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Family strives to assist those going through divorce

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Family strives to assist those going through divorce

Gary Blankenship
Senior Editor

Easing the pain for families that are breaking up has become a family project for a Miami lawyer, his daughter, and her husband.

As an experienced family law attorney and guardian ad litem, Stuart Markus has seen firsthand the pain of divorce and the difficulties it can cause, especially for children.

A state-mandated course for divorcing parents helps tremendously with those strains. But it can be difficult for parents, often juggling jobs, kids, and the stresses of a splitting household to find the time to travel to and take the four-hour course.

Markus talked over the challenge with his daughter, Robyn Soldevilla, a mental health counselor who also has a degree in education, and the result was, a Web site offering the parenting course online.

“People needed something that they could do from their home,” Markus said. “The course is very vital in getting people to understand what children need in the course of a divorce. Divorce is traumatic on the parties, but it’s twice as traumatic on the children.

“Children are the foremost problem that we have. I’m a guardian ad litem. That’s one of the reasons I got involved; I saw what was involved with the children.. . . The parents are going through a traumatic period and they don’t realize what it does to the children.”

Coming out with the online course “was really a joint idea,” Robyn Soldevilla said. “My father has been in family law a long time; he’s seen the education [course], and he’s seen the need for it to be available at more than a fixed location.

“I’m a mental health counsel and I have a master’s degree in education. I have a vested interest in children. If we can educate parents, we can give them valuable information to better serve their children.”

Making the course convenient is a big part of that, she added.

For a lot of people, either their jobs or location don’t allow them to attend class conveniently, she noted. “There are certain places where the classes are not located. For people who are not near a class, they can do it in the middle of the night; they can do it a little at a time.”

The online course is also easier for parents who are out of state and might have to make a special trip, Soldevilla said. And, she added, with a laugh, “It’s good for procrastinators. A lot of people don’t realize until the last minute they have to do it and can’t go to a course. This is a good option for them.”

Markus said work on the Web site began about three years ago. Soldevilla’s husband, Mark, got in the act with his computer expertise helping design the site and on related technology issues.

The next step was getting approval from the Florida Department of Children and Families that the online course met statutory requirements for the parenting class. Once that was obtained, the course went online in September 2005, Markus said, and then it was a matter of informing judges and lawyers of its availability.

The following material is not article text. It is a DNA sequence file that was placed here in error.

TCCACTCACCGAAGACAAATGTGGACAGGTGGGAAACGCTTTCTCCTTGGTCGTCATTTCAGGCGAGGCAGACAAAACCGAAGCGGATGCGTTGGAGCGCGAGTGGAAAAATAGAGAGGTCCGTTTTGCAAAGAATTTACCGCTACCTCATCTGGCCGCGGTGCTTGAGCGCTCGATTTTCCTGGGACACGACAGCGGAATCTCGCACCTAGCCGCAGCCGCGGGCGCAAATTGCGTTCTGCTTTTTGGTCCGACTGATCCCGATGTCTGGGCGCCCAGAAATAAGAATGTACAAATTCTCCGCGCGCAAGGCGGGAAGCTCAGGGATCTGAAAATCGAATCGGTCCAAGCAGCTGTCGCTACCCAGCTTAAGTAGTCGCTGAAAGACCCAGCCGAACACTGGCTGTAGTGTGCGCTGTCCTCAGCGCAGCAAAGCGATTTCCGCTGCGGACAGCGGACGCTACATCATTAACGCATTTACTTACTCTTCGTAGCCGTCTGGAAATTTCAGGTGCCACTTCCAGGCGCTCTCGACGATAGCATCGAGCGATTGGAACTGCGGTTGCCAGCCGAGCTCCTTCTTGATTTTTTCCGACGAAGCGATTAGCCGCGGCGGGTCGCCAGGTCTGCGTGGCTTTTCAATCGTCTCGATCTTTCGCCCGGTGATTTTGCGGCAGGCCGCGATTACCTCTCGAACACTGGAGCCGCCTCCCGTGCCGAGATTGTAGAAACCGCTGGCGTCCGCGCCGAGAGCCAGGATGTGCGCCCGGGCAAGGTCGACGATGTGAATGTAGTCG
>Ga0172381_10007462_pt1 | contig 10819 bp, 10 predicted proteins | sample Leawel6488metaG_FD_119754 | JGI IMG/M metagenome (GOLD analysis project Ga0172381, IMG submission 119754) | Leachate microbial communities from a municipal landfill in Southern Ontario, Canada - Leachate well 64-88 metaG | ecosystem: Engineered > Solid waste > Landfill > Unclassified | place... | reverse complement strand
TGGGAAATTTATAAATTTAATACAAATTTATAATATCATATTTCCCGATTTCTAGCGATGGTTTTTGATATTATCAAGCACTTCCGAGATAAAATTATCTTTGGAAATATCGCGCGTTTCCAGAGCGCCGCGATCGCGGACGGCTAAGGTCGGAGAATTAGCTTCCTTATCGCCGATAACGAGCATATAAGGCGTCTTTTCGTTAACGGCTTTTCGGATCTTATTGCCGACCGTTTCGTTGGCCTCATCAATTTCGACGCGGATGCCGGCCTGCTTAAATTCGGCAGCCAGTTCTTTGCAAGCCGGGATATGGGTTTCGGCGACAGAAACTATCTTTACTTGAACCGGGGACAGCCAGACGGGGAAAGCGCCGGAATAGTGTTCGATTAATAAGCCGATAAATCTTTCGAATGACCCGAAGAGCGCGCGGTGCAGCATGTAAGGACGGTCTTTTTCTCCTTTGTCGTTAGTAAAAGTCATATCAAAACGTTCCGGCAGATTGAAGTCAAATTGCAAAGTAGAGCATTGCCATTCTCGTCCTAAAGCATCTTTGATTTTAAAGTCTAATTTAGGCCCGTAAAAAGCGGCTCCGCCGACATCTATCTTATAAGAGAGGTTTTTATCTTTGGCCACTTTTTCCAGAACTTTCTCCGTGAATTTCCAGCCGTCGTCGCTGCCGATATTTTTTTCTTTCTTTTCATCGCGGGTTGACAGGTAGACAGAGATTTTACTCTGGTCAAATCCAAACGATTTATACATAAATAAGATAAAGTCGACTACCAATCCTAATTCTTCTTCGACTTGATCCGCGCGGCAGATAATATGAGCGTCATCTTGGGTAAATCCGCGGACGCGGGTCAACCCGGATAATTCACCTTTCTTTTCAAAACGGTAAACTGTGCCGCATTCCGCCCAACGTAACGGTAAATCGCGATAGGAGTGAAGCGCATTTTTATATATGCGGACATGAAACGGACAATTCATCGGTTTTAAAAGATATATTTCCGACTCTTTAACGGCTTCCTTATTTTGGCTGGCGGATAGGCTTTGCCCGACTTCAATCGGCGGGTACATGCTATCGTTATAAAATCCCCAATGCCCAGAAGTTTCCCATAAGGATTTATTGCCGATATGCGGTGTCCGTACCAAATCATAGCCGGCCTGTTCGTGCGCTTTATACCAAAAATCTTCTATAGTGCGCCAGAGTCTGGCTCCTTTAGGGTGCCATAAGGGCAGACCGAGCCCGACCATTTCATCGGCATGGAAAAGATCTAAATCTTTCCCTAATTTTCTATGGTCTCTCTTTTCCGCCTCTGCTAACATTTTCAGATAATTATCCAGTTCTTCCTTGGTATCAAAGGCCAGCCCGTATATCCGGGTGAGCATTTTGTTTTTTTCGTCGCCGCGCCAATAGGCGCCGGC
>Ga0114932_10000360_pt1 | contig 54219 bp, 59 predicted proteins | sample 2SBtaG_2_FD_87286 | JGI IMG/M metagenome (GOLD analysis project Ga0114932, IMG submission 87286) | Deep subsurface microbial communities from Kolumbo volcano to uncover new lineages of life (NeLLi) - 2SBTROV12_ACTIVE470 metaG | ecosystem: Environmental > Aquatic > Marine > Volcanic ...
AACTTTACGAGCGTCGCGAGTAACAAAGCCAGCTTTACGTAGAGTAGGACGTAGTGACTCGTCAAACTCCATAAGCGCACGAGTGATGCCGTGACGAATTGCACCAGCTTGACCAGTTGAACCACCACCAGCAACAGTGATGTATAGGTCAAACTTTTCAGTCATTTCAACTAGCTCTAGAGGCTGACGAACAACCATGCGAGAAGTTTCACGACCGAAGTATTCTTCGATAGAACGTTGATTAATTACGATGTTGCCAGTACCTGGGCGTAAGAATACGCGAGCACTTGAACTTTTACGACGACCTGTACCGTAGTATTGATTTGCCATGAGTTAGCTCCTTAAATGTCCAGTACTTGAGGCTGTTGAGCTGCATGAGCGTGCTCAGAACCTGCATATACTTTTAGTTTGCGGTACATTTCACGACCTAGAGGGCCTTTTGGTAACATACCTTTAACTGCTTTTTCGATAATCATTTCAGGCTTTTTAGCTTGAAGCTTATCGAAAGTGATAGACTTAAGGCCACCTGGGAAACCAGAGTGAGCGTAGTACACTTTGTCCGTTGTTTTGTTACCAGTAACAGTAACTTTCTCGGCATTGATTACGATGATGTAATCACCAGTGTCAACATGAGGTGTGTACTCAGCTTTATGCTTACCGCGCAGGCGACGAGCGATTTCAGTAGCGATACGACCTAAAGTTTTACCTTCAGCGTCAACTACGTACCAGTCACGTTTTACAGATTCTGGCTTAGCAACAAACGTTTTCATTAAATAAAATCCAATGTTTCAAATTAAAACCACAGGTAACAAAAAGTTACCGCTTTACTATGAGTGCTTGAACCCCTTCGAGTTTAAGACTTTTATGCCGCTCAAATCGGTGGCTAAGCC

About 2,500 people used the course in 2006, he said, and its applicability has been expanded to meet similar requirements in Illinois, New York, Texas, Arizona, California, New Jersey, and Connecticut.

The site has a link where lawyers and court clerks can get more information for their clients and parties in the case, online registration for parents, and more information about the course.

Soldevilla and Markus said the course is designed to be interactive and is electronically monitored. If a parent fails to put in required inputs, the program stops and credit isn’t given.

At the same time, they said, it records progress so that a parent, if he or she can’t take the entire course at one sitting, can come back and work on it whenever time permits.

“When a person signs up, they register and pay for the course and they have immediate access,” Soldevilla said. “There’s reading, there’s audio, and there’s video. It’s multimedia. The Web site keeps track of your time, as long as you interactive with the course. You can’t just turn on the computer and leave.”

Once the course is completed, the parent immediately gets a graduation certification via e-mail, which can be printed and presented to the court as proof the course has been completed.

Participants are also asked to rate the course give feedback.

“To me, that’s the most important part. I want to help people,” Soldevilla said. “Some people say they didn’t want to have to take this kind of a course, but they found it helped them a lot how to communicate with the other parent, how to help their children, what to say and not to say.

“For me, that’s the biggest reward, getting that kind of feedback.”

For more information about the course, visit

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